Davis Bertans, F

Bertans was involved in a complicated situation during free agency in which he was dealt from the Spurs to the Wizards with the understanding that San Antonio would then sign Marcus Morris. At the last minute, Morris reneged on his agreement and decided to sign with the Knicks. 

“That was an unfortunate situation that was handled unprofessionally on a couple of different levels,” Gregg Popovich told reporters in September. “We made that move to make the signing that we did and got blindsided. Davis was a special player, as we all know. He’s young and getting better and better. We hated losing him.”

In his fourth NBA season, the Latvian forward is having an elite shooting year. He’s averaging 15.7 points per game, is ninth in three-point percentage among players with at least 45 attempts (45.6 percent) and is 12th in three-point shots taken per game (8.5).

Outside shooting hasn’t been a significant problem for the Sixers, at least in terms of efficiency — they’re hitting 37 percent from three. Bertans, though, would provide some of the off-ball movement, respect from opposing defenses and ability to hit tightly contested jumpers that the Sixers lost in JJ Redick. 

Bertans’ salary for this year is $7 million, and he’ll be a free agent after the season.

Jordan Clarkson, G

According to SI.com’s Sam Amcico, the Sixers are “supposedly among those with interest” in Clarkson.

The 27-year-old Clarkson is averaging 14.3 points and 2.5 assists in 22.6 minutes per game for the 6-20 Cavs. He’d be able to give the Sixers scoring and shot creation off the bench.

However, it seems like it would be difficult for Elton Brand to acquire Clarkson for an appropriate price because the 6-foot-4 guard has a salary of close to $13.5 million for 2019-20.

Langston Galloway, G

Galloway, the No. 2 scorer in St. Joe’s history, could be a decent fit with the Sixers.

Vince Ellis of the Detroit Free Press reported during the preseason that the Pistons were “very open” to trading Galloway

Through the Pistons’ first 26 games, Galloway, who’s in the final season of a three-year, $21 million contract, has boosted his value a bit. He's averaging career highs in points (11.9), field goal percentage (44.8) and three-point percentage (42.9). 

“Langston is a pro," Pistons head coach Dwane Casey said, per The Athletic's James L. Edwards III. "He’s a security blanket. He’s always doing the right thing, whether he makes a shot or misses a shot. He’s always making the right play. The other side of Langston (is) his defensive ability. If you notice, we put him on the hot players because he’s a tough guy, he’s consistent and persistent. His shooting is the ultimate crown on top.”

Sounds like someone who could help a contender.

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Sixers at Nets: 3 storylines to watch and how to stream the game

Sixers at Nets: 3 storylines to watch and how to stream the game

Updated: 5:02 p.m.

The 20-7 Sixers, winners of five in a row and 13 of their last 15, will be shorthanded for Sunday night's game against the 13-12 Nets.

Below are the essentials:

When: 6 p.m. ET with Sixers Pregame Live at 5:45 p.m.
Where: Barclays Center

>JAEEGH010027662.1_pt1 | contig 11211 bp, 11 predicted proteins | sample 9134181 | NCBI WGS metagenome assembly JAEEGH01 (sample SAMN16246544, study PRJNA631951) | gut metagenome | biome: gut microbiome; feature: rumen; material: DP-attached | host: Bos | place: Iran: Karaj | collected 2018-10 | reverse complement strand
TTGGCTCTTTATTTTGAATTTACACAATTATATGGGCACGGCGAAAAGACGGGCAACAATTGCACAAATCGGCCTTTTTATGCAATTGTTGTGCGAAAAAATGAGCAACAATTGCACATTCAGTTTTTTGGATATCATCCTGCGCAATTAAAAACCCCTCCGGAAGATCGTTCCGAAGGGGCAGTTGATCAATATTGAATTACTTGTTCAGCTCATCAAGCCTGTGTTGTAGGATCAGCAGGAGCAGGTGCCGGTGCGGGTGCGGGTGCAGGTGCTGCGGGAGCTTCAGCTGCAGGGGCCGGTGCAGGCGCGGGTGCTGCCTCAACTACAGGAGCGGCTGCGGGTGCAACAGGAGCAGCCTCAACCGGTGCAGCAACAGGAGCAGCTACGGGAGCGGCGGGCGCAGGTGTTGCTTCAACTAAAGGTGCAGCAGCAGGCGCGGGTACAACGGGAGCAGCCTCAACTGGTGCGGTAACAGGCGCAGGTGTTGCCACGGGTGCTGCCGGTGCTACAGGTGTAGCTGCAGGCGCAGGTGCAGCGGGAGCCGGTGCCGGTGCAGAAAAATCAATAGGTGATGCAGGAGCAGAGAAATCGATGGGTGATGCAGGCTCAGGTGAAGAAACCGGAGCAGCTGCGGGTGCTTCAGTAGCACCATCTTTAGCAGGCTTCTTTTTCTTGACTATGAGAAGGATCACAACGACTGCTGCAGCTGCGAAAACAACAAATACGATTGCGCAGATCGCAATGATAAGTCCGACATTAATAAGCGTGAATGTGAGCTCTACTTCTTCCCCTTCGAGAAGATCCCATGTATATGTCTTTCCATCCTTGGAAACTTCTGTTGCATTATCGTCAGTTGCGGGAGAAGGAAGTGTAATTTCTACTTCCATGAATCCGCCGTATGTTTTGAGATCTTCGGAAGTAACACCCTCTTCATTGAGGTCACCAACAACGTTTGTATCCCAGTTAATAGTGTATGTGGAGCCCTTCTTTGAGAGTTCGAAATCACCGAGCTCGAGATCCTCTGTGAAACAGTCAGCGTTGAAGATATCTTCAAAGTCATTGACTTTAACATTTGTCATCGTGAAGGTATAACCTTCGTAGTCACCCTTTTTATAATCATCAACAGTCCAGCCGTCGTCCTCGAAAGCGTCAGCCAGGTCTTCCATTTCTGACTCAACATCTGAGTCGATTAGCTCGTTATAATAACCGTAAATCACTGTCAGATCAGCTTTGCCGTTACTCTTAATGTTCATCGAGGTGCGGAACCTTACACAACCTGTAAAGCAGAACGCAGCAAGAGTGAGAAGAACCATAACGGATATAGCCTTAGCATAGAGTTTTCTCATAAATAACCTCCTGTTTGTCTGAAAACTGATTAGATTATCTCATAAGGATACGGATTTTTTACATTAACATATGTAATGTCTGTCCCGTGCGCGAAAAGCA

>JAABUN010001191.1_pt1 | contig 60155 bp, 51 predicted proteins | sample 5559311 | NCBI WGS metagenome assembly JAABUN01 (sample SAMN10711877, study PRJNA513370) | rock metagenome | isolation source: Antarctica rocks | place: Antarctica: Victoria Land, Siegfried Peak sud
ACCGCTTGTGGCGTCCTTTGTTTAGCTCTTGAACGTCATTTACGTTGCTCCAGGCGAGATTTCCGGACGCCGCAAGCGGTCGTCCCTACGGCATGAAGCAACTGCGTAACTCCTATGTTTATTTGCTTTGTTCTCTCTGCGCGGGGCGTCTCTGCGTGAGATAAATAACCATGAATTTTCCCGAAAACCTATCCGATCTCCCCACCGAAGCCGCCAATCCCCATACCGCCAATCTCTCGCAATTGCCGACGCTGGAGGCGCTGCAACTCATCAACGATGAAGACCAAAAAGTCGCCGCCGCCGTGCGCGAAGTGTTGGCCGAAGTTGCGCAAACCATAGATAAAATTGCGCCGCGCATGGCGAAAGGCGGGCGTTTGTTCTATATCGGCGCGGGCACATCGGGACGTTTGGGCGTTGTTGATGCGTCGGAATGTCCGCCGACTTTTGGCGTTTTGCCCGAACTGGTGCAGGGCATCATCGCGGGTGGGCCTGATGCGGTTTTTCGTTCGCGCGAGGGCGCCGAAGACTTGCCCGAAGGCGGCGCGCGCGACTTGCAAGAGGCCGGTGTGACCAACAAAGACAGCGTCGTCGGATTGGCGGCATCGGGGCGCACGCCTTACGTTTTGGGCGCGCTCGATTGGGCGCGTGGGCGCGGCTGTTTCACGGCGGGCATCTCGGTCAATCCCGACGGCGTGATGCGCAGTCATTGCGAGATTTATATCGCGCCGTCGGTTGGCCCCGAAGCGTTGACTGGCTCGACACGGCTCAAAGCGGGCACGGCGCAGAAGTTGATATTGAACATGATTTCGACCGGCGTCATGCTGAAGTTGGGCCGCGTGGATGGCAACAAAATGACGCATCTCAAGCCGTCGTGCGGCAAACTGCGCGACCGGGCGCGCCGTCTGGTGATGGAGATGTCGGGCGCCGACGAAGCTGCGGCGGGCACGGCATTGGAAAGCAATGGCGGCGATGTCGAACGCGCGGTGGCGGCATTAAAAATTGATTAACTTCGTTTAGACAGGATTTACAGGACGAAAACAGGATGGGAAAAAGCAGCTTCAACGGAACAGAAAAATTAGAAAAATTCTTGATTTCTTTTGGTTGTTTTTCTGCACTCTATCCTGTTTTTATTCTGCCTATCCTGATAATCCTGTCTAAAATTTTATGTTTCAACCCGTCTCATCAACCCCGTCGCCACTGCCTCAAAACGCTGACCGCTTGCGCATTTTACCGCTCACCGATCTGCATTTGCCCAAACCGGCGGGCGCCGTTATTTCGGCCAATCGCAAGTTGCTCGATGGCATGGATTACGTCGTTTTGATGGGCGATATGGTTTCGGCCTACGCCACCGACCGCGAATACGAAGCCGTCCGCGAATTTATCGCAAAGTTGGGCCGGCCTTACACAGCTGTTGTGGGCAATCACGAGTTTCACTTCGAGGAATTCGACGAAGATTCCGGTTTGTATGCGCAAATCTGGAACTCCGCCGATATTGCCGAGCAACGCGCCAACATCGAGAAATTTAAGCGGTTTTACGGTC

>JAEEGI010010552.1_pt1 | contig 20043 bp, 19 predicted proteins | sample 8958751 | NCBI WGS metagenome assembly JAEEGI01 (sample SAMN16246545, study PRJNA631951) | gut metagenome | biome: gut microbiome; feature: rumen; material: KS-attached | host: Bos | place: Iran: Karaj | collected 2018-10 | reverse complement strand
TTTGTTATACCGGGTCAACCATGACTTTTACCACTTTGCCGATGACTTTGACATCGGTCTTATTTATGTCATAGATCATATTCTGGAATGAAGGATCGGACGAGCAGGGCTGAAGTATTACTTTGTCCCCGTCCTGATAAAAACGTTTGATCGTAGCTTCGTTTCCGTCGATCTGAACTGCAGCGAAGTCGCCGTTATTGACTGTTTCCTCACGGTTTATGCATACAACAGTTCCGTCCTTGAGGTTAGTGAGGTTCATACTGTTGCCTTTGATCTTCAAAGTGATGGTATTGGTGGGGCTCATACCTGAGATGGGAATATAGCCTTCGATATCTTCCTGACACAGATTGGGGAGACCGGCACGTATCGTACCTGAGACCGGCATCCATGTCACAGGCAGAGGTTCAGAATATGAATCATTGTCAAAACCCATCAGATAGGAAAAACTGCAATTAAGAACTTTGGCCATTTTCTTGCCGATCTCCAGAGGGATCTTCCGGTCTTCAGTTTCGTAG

Broadcast: NBC Sports Philadelphia 
Live stream: NBCSportsPhiladelphia.com and the NBC Sports MyTeams app

And here are three storylines to watch: 

As 1 big returns, another is out

Joel Embiid is out because of an upper respiratory illness, while Al Horford will play. The veteran big has been dealing with left knee soreness and left hamstring tightness that’s caused him to miss the past two games.

Embiid played 31 minutes Friday vs. the Pelicans, right around his season average, and has missed five of the Sixers’ first 27 games because of injuries, load management and a two-game suspension for an Oct. 30 fight with the Timberwolves’ Karl-Anthony Towns. The Sixers have a 3-2 record without Embiid. 

Norvel Pelle would seem well positioned to again receive meaningful minutes. The 26-year-old was Embiid’s main backup Friday and had a real impact in his 12 minutes (see story). 

‘Honestly, I liked that they fouled’ 

The final few minutes of the Sixers’ win over the Pelicans were laborious, and one reason why is that New Orleans had early success with intentionally fouling Ben Simmons. The Australian missed three of his first four attempts after the Pelicans turned to the “Hack-a-Simmons” strategy.

“My belief is he's going to have to go through some of that to get where we want to deliver him,” Brett Brown said. 

Simmons, who’s shooting 58.3 percent on free throws this year, made his final four foul shots vs. New Orleans. When the Sixers hold a lead late in the game, it’s an approach they very well may continue to see.

“Honestly, I liked that they fouled,” Tobias Harris said. "I think it’s good in these type of situations for him to get used to that, because come playoff time if a team decides to do that, we can’t afford to take him out of the game. ... If teams decide to do that he’ll be confident enough to be able to knock those shots down and we’ll need that, especially when we’re talking long term, down the road.” 

Not satisfied 

Though the Sixers are now the only NBA team that’s undefeated at home, they were far from thrilled after beating the Pelicans. 

Harris said he thought there was “a little bit of contentment.”

Embiid acknowledged the team wasn’t as engaged as it had been Thursday in Boston.

“I think we should bring the same intensity every game,” he said. “We didn’t do that tonight. Last night you could tell we were more focused than tonight. It happens — back-to-back, guys are tired. But you’ve still gotta take care of business, and we got that win.”

The Sixers’ lapses in effort and defensive execution didn’t cost them, in part because they only turned it over nine times. It also helped that Simmons, Harris and Embiid all scored 20 or more points as teammates in the same game for the first time